From Human Rights to the Right Thing To Do

In 2003 I began working in the field of workplace mental health through the Canadian Mental Health Association. At that time most people did not even know what workplace mental health meant. Very few employers were taking action to address or improve mental health in the workplace. The motivation for action through the Mental Health Works program at that time was the Ontario Disabilities Act (ODA). The ODA required employers to go beyond the Human Rights duty to accommodate, to proactively remove barriers to employment for persons with disabilities. While many employers knew how to do this for employees with vision, hearing or mobility concerns, the question was how to remove barriers for employees with mental health related disabilities. My task at the time was to help address this complex issue with clear solutions for managers and supervisors.

It’s been a dozen years since then and a recent announcement of an event (check out our events listings) related to the renamed ODA – Accessibility for Ontarian’s with Disability (AODA) reminded me how far we have come from just complying with legislation, to where many employers just want to do the right thing by their employees. Part of the shift is simple awareness of the fact that employees with mental illnesses like depression and anxiety can and do stay productive. And, no doubt a big part of it is the access to resources such as Mindful Employer Canada, Workplace Strategies for Mental Health, and others provide at low cost or no cost.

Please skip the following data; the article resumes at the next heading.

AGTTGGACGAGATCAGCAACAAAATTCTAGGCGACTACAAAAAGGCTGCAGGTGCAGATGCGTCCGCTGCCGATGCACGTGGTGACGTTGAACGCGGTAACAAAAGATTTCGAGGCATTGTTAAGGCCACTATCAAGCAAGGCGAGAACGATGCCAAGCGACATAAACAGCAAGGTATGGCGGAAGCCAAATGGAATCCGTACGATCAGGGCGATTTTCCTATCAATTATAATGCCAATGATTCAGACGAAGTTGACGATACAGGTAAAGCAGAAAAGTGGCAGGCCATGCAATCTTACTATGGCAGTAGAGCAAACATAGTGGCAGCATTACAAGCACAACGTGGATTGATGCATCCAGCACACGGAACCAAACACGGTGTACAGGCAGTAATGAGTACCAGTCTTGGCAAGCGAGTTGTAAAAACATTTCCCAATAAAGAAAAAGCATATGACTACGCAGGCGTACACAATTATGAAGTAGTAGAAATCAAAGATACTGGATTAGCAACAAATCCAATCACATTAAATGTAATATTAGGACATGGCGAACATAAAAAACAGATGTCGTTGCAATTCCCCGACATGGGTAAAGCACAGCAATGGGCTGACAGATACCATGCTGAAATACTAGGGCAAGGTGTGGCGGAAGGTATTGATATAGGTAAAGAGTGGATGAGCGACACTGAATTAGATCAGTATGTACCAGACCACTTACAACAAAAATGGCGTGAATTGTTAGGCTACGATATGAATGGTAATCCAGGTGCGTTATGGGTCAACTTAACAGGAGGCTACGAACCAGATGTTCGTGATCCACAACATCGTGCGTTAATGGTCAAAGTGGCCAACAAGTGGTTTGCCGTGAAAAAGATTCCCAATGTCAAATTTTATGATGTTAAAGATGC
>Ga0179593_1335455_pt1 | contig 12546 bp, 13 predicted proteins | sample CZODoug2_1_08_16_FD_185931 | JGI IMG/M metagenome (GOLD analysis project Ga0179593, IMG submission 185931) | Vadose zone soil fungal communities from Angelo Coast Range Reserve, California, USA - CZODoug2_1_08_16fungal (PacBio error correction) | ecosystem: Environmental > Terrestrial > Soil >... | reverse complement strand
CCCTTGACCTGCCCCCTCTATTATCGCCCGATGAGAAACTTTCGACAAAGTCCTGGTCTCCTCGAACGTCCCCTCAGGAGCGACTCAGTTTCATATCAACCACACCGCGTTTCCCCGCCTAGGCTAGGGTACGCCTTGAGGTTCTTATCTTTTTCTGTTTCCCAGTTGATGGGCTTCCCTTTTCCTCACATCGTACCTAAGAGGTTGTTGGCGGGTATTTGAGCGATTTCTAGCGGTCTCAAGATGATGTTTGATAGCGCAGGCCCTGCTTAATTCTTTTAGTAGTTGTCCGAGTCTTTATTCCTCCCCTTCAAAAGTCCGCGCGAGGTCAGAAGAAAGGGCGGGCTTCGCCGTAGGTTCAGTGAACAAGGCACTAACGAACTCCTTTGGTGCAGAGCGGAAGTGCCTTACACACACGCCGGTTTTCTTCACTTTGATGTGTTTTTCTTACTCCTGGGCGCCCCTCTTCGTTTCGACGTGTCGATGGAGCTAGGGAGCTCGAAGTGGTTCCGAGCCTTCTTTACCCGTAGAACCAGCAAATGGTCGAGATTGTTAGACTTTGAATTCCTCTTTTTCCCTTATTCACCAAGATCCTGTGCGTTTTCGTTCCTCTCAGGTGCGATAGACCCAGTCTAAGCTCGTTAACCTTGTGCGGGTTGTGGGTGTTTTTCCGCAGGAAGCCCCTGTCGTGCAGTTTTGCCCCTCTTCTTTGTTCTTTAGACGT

No matter the motivation, supporting employees to be successful at work benefits everyone and I am privileged to have witnessed this shift in social and corporate consciousness over the past decade. In 2017 we will celebrate the 10th year anniversary of the Great-West Life Centre for Mental Health in the Workplace. A decade of developing resources with organizations and experts across the country to make them available at no cost to everyone. 2017 will also mark 10 years for the Mental Health Commission of Canada and 4 years for the National Standard of Canada on Psychological Health and Safety. All I can say is we’ve come a long way baby!